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Principal Consultant Job Description

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Principal Consultant Job Description

Principal consultants serve as managers and client liaisons in consulting firms. Although substantial experience in a specific field is a key requirement, a principal consultant must also possess the ability to supervise employee teams, reassure nervous clients and manage budgets. The position is a good choice for people who thrive in high-pressure situations and enjoy creating strategies and solutions that help clients meet their goals.

Job Description

Consultants work in many types of industries and fields and are in employed in pharmaceutical, internet technology, marketing, scientific, engineering, staffing, management, finance, human resources and other consulting companies. A principal consultants who works for a large consulting may work in a supervisory capacity only, while senior consultants in small companies may act as team leads in addition to working directly on projects.

During the initial phase of a project, principal consultants review and analyze the company’s needs, prepare and present proposals, negotiate fees and set benchmarks. When work begins, they monitor the progress of projects and update clients regularly on the consulting team’s progress and potential issues. Principal consultants may oversee projects from the consulting company’s headquarters or might work at client sites. If the client is located in a distant city, state or country, travel may be required.

Hiring is often part of senior consultant roles and responsibilities. Principal consultants interview, select and assign team members, and also evaluate their performance. They are often called upon to intercede if on-site team members encounter difficulties or need additional resources. The consultants review daily operational data from the field and must act quickly to identify issues that could slow the team’s progress or cause budget overruns.

Principal consultants can’t turn off their phones at 5 p.m. and disconnect until the next work day. Clients and staff members rely on them to be available at any time to discuss problems or concerns. During the midst of a crisis, the principal consultant may be expected to work long hours to resolve issues to the client’s satisfaction.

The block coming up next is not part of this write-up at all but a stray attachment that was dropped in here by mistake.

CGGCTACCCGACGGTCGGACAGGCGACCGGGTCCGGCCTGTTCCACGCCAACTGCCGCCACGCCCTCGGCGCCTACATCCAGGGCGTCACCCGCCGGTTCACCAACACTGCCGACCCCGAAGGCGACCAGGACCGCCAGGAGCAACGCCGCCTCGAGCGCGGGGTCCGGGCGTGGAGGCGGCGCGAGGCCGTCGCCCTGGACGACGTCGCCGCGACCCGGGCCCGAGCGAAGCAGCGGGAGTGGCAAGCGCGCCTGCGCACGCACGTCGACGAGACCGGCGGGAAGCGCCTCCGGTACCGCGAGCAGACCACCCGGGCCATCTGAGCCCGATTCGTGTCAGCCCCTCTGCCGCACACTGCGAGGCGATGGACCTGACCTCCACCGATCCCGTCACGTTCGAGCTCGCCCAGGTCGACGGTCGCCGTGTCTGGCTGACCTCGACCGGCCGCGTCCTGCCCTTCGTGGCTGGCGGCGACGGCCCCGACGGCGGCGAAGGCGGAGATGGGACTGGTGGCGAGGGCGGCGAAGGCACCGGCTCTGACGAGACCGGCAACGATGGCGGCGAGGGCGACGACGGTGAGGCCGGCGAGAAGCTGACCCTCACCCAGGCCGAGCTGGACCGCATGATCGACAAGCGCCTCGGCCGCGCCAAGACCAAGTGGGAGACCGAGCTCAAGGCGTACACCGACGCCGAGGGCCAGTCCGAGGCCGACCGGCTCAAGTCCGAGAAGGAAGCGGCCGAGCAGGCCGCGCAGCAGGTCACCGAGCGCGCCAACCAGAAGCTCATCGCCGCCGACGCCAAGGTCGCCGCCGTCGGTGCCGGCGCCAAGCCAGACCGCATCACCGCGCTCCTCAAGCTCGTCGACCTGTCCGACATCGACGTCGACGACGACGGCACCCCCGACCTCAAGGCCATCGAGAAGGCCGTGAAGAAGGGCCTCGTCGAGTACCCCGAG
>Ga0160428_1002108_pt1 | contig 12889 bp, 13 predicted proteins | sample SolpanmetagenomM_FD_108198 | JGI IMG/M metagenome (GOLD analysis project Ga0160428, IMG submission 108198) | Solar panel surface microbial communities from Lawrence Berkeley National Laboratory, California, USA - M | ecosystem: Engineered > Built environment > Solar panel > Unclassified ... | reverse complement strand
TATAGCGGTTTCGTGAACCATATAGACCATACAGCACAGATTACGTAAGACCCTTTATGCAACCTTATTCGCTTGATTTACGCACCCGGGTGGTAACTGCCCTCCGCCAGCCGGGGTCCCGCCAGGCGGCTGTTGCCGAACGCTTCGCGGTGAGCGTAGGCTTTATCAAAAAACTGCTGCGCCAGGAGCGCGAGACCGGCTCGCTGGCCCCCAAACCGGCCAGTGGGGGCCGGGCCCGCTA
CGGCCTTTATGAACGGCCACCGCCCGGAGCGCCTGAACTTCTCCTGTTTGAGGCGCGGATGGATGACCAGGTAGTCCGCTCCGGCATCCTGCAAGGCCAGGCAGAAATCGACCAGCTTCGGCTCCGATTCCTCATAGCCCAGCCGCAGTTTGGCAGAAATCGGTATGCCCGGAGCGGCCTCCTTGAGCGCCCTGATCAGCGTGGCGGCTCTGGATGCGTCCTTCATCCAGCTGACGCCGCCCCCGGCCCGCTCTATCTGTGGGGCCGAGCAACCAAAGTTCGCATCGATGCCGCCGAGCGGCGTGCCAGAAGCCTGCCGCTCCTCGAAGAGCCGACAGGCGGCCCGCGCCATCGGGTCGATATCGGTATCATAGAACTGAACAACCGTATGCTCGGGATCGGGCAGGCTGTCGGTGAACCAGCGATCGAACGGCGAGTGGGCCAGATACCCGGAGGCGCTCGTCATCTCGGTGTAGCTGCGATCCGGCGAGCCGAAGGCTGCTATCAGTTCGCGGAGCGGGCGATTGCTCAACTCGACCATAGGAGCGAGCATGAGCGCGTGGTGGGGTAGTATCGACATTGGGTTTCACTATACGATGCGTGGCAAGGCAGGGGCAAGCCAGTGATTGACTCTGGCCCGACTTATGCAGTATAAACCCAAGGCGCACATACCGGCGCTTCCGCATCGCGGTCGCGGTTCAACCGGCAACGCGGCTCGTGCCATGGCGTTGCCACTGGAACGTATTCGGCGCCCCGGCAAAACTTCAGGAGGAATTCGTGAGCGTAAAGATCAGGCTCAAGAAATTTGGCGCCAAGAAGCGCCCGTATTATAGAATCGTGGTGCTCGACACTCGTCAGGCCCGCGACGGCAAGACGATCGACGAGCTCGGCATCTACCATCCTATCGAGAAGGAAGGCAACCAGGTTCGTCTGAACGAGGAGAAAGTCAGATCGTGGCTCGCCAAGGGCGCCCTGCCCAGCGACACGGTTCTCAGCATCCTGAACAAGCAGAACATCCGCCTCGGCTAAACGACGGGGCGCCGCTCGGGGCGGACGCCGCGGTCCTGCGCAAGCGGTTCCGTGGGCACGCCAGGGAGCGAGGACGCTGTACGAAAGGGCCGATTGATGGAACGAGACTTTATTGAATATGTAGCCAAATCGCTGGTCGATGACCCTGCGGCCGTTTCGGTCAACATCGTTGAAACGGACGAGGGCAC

A good sense of humor, the ability to defuse stressful situations and the confidence to make quick decisions are invaluable if you’re considering a career as a principal consultant.

Principal Consultant Education and Training

In most industries, principal consultants must have a minimum of a bachelor’s degree, although a master’s or doctoral degree may be the norm in some fields, such as healthcare or engineering.

Not surprisingly, clients prefer principal consultants with extensive experience in their fields. The principal job title is usually awarded to people who have held more junior roles in the consulting company in the past or have 10 or more years of experience. Ongoing training may be needed to keep up with technological advances and changes in regulatory requirements.

Salary and Job Outlook

As a group, consultants earn an annual mean wage of $80,630, according to May 2017 estimates from the U.S. Bureau of Labor Statistics. Top consulting executives can expect to earn an annual mean wage of $163,470.

The job outlook for principal consultants varies by field. The BLS notes that the job outlook for management analysts is expected to grow by 14 percent through 2016, while the demand for industrial engineers is expected to grow by 10 percent in the same time frame.


Holly McGurgan has a degree in journalism and previously worked as a non-profit public relations and communications manager. She often writes about career and lifestyle topics. Her work has appeared online on Healthline, Working for Candy and other sites.

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Nick White/Digital Vision/Getty Images